In an exclusive published yesterday in the Guardian, Harriet Grant reported that the UK government intends to end family reunification after Brexit.
We have issued the following press release condemning the government's decision.
Ending Dublin family reunion would devastate the most vulnerable refugees
2 September 2019
Commenting on news that the UK government intends to end Dublin family reunion after a no-deal Brexit, Refugee Legal Support (RLS) Executive member and immigration lawyer Jennine Walker said:
“A decision to end Dublin would devastate the most vulnerable, displaced families, creating an awful uncertainty with no end in sight for refugees in Europe with close family in the UK.
“This would make a mockery of any stated commitment by the UK government to family reunification for refugees.
“Children, mothers, fathers, husbands and wives separated from their loved ones and stranded in Europe would be left with no viable legal route to be reunited with close family members in the UK if the government reneges on its international obligations before establishing a coherent alternative.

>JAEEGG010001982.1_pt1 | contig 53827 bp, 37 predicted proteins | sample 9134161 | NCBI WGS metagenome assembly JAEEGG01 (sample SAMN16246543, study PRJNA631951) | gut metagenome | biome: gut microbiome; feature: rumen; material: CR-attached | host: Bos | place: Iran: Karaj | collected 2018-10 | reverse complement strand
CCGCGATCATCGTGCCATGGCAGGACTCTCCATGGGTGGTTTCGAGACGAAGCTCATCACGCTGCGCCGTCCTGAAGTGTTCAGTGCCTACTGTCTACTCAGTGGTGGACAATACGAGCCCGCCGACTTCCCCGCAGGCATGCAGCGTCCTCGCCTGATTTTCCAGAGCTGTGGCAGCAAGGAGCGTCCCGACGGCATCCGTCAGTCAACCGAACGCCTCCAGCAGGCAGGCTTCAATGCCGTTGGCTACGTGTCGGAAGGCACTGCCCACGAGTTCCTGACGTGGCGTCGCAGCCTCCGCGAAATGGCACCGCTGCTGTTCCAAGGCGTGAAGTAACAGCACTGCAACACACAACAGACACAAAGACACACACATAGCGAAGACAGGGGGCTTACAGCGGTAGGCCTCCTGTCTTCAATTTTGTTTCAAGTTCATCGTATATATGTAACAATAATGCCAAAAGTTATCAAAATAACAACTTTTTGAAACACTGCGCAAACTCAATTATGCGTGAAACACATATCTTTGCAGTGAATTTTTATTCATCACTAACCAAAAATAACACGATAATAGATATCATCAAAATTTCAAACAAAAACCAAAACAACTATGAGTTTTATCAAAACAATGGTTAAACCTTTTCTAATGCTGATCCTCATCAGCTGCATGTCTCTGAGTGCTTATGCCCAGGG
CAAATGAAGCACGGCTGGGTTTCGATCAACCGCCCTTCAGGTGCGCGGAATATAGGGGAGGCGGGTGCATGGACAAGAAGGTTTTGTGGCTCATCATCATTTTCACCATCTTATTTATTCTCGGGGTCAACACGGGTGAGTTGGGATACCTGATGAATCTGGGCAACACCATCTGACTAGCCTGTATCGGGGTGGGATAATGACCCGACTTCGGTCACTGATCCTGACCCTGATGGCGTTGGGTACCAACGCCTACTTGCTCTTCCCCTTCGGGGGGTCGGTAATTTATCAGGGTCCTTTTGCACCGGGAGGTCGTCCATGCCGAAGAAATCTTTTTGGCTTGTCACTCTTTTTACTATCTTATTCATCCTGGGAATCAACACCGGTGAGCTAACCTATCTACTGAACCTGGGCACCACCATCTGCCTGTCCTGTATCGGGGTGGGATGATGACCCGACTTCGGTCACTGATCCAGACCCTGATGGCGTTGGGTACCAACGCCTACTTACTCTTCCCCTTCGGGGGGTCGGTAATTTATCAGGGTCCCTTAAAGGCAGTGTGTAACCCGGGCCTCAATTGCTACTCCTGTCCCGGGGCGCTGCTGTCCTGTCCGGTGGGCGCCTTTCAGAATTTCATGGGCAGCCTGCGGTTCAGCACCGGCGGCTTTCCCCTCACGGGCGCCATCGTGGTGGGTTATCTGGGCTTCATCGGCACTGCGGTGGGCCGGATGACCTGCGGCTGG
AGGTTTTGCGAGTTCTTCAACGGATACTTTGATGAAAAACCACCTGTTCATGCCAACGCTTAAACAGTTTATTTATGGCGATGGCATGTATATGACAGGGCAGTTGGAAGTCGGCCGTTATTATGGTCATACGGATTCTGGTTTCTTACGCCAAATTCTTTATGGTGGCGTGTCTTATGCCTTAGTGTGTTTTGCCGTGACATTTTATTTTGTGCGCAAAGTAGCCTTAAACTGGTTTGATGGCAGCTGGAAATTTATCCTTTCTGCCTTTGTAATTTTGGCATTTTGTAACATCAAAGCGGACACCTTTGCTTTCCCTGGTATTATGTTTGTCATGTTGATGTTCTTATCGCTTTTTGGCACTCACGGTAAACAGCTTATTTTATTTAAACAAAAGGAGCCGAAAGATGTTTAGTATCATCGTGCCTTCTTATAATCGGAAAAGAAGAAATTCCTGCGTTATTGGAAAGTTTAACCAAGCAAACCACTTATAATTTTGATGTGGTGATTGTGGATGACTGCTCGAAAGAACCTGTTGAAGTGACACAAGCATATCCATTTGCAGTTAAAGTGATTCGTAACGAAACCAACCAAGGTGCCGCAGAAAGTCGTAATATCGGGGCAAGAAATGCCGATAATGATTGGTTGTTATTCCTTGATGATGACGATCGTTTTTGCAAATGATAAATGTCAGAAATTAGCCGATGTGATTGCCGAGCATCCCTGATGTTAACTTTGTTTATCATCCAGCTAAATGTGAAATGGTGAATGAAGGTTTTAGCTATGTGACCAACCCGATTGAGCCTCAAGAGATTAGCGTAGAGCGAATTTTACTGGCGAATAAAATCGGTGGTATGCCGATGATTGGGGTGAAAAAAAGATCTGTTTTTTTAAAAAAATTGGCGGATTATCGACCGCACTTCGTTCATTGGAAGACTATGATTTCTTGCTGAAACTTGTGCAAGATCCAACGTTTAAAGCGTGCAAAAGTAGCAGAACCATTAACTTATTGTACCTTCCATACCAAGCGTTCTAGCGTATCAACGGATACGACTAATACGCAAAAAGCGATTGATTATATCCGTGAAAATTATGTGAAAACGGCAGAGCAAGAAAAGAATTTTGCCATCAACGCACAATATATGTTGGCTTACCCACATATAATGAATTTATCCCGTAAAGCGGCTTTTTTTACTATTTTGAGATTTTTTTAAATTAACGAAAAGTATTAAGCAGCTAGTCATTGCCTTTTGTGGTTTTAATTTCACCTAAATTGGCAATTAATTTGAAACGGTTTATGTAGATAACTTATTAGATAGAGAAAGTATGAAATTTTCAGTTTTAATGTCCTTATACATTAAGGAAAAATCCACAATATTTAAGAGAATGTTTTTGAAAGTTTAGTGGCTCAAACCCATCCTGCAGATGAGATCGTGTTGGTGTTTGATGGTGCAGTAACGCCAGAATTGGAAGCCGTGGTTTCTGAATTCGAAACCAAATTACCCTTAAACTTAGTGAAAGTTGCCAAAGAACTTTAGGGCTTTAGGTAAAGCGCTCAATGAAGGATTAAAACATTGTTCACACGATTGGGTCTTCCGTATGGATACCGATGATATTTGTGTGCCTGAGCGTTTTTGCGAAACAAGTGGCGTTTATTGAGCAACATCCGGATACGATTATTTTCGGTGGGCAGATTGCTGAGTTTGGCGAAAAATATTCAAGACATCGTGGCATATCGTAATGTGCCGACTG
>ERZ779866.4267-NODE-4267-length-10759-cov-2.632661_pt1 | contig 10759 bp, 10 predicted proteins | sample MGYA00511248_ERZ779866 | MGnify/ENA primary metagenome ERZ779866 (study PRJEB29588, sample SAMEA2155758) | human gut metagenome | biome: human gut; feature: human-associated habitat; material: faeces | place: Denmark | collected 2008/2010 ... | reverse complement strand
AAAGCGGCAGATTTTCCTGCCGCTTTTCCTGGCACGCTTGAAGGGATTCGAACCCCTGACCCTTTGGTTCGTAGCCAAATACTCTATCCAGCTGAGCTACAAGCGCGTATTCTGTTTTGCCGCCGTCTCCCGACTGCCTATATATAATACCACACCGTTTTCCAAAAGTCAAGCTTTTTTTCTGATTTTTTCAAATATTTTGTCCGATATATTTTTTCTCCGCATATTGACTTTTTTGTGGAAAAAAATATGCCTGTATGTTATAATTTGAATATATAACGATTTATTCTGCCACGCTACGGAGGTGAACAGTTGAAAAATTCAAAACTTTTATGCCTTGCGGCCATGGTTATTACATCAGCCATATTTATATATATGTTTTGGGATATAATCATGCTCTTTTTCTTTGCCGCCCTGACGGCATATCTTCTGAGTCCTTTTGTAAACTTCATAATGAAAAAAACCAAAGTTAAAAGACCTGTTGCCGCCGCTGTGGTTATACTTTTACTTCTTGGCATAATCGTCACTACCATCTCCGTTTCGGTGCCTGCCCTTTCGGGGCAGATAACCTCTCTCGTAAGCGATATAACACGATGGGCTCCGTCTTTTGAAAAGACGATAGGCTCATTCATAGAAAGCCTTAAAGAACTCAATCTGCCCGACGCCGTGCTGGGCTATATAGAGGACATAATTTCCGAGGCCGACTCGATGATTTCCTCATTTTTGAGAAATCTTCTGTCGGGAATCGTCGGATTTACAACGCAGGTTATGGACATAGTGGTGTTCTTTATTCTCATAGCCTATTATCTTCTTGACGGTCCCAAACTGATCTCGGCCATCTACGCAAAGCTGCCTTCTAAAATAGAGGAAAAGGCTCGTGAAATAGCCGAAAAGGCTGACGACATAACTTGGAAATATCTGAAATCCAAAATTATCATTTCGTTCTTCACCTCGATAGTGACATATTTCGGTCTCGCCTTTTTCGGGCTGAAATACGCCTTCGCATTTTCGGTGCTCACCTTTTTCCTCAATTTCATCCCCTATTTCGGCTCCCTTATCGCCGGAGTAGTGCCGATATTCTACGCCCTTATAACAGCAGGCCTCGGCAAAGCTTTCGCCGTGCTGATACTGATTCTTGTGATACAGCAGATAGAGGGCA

“If legal routes to the UK are closed then people will be far more likely to be forced into the hands of people smugglers, pursuing unsafe and unlawful ways to reach their families.
“This is not about immigration control - it is about humanity.”
The government has committed to arranging for unaccompanied asylum seeking children in Europe to apply to join family members in the UK after Brexit in Section 17 of the EU (Withdrawal) Act 2018, but no process has been agreed and accompanied children, parents, spouses or siblings are not provided for in the Act.
“Dublin isn’t working perfectly - there are breath-taking delays, applications have to be resubmitted many times and we often have to resort to litigation to force the Home Office to fulfil its legal obligations - but at least there is a legal process,” Jennine Walker said.
“Within the RLS clinic in Athens where we work with refugees seeking to unify with family members in the UK we see the deep distress caused to often already extremely vulnerable and traumatised people by separation from close relatives in other European states.
“The UK has legal obligations under the European Convention on Human Rights and other international agreements to which it is a signatory, but without a recognised legal process such as Dublin, for any asylum seeker hoping to be reunited with a loved one these rights might as well be imaginary.”